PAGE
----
Dulcie was asking about the number of cases in peacekeeping.
I don’t have that breakdown. I can tell you that, as of yesterday evening, there were 175 confirmed cases among UN staff worldwide, 32 in the US, and that’s 19 here in the Secretariat.
Betul is asking if we’re going to release the Secretary‑General’s statement.
The statement will be made in closed consultations. So, those are traditionally not released, but let’s wait till the end of the meeting, and we’ll see what we can do.
Evelyn asks, how many African countries have been impacted by the coronavirus?
From what I’ve just read, that number, according to the World Health Organization, is 52.
Correspondent: Thank you.
Spokesman: Okay. Any other questions? Oh. Ahmed Fathi, go ahead. I think, Ahmed, you had a question about WHO, so I’ve answered that in the statement. Yeah, all the questions on WHO, I’ve already answered.
Question: Steph, I have a question about the peacekeeping announcement yesterday.
Spokesman: Go ahead. Go ahead.
Question: The peacekeeping announcement had a reaction… there was an immediate reaction from the EU 27 ambassadors. They seemed concerned. They said, of course, they understand the need for suspension of redeployments and of… but, that said, that peacekeeping work has to continue. What… what is your sense of the level of concern of contributing countries, and should they be concerned? Thanks.
Spokesman: I think, you know, everyone is concerned by this crisis. Our colleagues in the Department of Peace Operations and Department of [Operational] Support are doing their utmost to mitigate the spread of COVID‑19 to our peacekeeping missions with also mitigating the impact on our ability to do work, and that really… that’s a principle that applies across the board in the UN.
We are all living in a strange new world, and we have to take the best possible precautions so that the UN does not become a vector for the spread of the virus.
Question: Steph, it’s Edie. A follow‑up on that. Has the Secretary‑General… has the UN received requests from any troop- or police-contributing countries to bring their troops or police home because of COVID‑19?
Spokesman: I will have to check. I know the policy put forward had room for exceptions, very strict exceptions, but I will check with our colleagues in peace operations and get back to you.
Okay. Any more questions?
Question: A very quick follow‑up on the WHO funding cutbacks. You said the Sec… you made the Sec… or you stated the Secretary‑General’s comment. Is there any effort to speak with President Trump?
Spokesman: As I said, we are in touch with the US Administration at various levels, and we will issue what I’ve just read as a statement from the Secretary-General very shortly, so you will have the exact words that I’ve read out.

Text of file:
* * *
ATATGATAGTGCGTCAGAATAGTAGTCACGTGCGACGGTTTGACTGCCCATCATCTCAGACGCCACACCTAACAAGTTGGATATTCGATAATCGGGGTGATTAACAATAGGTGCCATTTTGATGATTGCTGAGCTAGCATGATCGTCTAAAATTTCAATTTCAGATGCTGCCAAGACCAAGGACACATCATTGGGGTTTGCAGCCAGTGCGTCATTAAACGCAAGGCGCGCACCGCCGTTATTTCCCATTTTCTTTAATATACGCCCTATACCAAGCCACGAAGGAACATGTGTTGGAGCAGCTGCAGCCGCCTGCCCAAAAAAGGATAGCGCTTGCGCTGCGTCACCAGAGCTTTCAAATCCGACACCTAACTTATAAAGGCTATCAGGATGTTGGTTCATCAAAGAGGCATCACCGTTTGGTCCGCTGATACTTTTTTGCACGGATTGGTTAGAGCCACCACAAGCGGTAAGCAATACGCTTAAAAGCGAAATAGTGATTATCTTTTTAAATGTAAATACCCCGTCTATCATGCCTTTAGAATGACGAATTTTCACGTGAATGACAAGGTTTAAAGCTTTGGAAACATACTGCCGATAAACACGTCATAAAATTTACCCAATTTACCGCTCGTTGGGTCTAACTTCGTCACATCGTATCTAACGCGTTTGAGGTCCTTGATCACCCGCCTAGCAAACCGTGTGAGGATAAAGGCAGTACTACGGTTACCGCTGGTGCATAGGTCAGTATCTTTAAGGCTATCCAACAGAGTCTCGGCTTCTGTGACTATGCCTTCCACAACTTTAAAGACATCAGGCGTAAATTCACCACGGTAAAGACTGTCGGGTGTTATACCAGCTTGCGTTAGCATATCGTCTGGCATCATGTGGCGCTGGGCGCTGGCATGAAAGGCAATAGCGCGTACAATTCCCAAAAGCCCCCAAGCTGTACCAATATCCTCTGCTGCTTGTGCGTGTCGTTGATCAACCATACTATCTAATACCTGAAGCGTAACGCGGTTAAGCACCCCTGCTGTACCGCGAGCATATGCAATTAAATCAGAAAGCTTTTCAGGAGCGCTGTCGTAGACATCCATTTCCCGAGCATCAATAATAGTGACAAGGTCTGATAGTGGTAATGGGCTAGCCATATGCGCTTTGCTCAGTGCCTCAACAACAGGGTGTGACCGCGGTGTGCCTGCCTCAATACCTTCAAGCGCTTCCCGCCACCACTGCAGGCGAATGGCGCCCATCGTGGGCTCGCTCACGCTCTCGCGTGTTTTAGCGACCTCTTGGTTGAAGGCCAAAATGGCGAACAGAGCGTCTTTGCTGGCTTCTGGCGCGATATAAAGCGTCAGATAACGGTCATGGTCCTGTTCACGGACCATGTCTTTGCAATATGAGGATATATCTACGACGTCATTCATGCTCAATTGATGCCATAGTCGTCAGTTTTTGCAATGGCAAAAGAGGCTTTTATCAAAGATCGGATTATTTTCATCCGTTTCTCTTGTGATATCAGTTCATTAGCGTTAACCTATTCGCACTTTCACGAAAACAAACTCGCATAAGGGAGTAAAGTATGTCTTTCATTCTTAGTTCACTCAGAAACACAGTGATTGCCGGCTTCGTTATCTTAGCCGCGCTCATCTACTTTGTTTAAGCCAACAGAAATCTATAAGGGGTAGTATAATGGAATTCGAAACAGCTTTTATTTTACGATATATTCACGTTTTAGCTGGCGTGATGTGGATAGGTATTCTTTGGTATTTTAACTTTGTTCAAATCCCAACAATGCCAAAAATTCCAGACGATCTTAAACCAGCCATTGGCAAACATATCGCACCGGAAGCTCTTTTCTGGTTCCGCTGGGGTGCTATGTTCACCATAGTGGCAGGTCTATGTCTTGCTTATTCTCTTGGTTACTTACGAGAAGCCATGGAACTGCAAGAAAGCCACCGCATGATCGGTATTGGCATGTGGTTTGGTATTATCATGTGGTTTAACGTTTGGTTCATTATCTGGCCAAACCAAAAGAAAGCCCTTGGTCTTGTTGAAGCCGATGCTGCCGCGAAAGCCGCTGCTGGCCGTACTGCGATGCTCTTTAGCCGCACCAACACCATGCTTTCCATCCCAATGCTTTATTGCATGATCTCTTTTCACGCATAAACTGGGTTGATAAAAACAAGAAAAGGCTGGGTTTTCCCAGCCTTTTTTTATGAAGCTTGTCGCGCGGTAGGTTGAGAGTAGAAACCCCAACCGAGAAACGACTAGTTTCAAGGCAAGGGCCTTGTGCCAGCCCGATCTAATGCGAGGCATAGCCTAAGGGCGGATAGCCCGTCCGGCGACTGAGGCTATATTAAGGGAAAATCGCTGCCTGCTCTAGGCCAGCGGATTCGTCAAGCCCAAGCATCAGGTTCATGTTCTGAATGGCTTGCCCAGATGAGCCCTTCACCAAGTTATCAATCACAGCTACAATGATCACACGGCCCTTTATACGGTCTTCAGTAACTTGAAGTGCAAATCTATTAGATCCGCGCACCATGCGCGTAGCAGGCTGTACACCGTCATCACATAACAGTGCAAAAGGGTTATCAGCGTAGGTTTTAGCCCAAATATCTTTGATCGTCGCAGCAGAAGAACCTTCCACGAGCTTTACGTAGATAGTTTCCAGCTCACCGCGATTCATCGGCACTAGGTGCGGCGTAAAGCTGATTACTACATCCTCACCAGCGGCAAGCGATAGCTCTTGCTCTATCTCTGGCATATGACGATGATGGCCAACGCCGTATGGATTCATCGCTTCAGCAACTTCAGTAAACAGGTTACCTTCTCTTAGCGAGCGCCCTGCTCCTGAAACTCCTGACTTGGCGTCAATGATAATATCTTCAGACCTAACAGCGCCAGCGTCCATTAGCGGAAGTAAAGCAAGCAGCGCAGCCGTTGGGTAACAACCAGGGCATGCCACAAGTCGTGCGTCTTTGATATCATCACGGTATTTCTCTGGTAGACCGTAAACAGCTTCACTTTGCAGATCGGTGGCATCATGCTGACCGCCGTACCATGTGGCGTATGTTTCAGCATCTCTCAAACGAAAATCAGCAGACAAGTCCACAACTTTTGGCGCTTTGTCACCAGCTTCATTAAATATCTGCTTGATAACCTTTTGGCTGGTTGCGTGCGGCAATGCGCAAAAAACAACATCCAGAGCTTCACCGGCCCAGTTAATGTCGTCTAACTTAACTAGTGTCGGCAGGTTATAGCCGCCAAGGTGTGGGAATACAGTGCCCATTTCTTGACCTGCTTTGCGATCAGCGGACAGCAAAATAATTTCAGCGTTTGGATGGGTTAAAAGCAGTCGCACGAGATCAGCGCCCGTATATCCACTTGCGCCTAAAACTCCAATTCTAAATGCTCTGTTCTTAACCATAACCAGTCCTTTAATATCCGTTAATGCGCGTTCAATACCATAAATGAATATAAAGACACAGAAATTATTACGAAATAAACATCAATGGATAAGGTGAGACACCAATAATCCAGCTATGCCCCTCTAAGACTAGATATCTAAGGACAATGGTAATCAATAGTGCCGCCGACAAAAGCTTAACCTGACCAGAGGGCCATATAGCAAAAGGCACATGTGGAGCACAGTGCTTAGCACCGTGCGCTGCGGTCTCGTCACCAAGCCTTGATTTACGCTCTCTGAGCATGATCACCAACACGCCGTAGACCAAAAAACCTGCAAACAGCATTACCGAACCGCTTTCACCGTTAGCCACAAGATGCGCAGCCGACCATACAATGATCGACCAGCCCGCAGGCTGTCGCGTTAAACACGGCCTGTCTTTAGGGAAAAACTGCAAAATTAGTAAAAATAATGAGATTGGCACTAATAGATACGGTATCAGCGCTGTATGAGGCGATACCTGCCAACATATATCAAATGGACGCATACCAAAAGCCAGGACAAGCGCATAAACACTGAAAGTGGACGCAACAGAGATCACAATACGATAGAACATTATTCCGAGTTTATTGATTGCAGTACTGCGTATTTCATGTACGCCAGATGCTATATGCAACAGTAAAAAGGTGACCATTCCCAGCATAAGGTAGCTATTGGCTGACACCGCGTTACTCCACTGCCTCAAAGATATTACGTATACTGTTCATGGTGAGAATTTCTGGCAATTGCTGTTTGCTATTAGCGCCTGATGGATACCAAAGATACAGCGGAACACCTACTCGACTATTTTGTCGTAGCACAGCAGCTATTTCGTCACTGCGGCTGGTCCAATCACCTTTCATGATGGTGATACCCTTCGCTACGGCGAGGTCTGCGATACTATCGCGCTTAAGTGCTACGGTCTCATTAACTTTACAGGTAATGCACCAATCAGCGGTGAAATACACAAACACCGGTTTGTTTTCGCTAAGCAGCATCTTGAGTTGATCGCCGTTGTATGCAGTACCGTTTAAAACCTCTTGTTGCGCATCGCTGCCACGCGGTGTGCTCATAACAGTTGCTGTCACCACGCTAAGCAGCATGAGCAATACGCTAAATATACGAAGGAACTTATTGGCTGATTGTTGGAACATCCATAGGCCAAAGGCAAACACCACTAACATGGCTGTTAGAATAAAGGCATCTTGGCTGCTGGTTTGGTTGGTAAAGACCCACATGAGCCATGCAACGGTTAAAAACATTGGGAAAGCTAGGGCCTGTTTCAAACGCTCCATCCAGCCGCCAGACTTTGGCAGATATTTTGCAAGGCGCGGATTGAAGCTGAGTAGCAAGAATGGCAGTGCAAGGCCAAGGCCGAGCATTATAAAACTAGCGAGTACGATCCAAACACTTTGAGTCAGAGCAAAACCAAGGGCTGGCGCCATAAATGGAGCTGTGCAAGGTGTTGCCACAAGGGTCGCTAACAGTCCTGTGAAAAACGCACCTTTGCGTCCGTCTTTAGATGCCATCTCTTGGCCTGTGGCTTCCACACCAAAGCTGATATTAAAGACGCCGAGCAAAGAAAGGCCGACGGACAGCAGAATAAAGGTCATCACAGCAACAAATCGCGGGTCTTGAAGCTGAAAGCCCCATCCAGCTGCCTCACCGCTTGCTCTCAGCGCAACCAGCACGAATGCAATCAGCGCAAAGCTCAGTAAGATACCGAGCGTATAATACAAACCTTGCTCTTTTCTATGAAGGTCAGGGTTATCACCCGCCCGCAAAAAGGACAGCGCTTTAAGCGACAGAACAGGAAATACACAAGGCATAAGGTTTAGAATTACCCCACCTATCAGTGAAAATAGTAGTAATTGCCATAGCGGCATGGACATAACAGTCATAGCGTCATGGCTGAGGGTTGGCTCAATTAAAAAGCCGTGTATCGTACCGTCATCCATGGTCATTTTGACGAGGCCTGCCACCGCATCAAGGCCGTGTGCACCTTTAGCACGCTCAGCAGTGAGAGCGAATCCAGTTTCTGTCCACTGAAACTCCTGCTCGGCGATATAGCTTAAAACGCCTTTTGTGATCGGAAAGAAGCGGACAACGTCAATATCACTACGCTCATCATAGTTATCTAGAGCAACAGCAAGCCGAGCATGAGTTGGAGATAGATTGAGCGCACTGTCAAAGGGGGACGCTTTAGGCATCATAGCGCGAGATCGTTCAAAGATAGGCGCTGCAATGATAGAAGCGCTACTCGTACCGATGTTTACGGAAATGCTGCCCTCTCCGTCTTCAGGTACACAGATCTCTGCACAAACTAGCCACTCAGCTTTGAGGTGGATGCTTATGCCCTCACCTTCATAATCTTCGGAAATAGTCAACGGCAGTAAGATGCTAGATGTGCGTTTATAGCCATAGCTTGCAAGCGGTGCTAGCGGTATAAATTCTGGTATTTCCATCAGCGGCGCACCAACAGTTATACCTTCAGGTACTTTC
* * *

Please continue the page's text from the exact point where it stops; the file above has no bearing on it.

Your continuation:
All right. Well… [cross talk]
Question: One more question?
Spokesman: Yeah. Yes, go ahead.
Question: Stéphane, there are millions of workers in the Gulf region, foreign workers, in Saudi Arabia, Qatar, United Arab Emirates. Those workers don’t have health insurance. They cannot go back to their homes. And if the situation continues to deteriorate, do you have any idea what could happen to those millions of workers? Does the SG think… [cross talk]
Spokesman: In every country, there are vulnerable populations. Migrant workers, refugees, undocumented migrant workers are all very vulnerable. What is important is that countries give the same health… access to health‑care protection and medical facilities to their citizens, as well as those vulnerable populations. Everyone who lives on these territories should be given the same access to COVID‑19 medical facilities, because in order to beat this virus, we’re going to have to address individuals regardless of their status. And, obviously, those migrant workers are also not only more vulnerable from a health standpoint, they’re also much more vulnerable from an economic standpoint.
Dulcie was asking for the number of fatalities in the UN system, and there are two, one in the Food and Agriculture Organization (FAO) and one in WIPO, the World Intellectual Property Organization.
All right. Any more questions?
Well, I’m sad not to see you, but I’m happy to finally hear you. And a big thanks to our technicians who have made this possible.
Correspondent: Thank you, Steph.
Spokesman: Hasta mañana.
Correspondent: Thank you.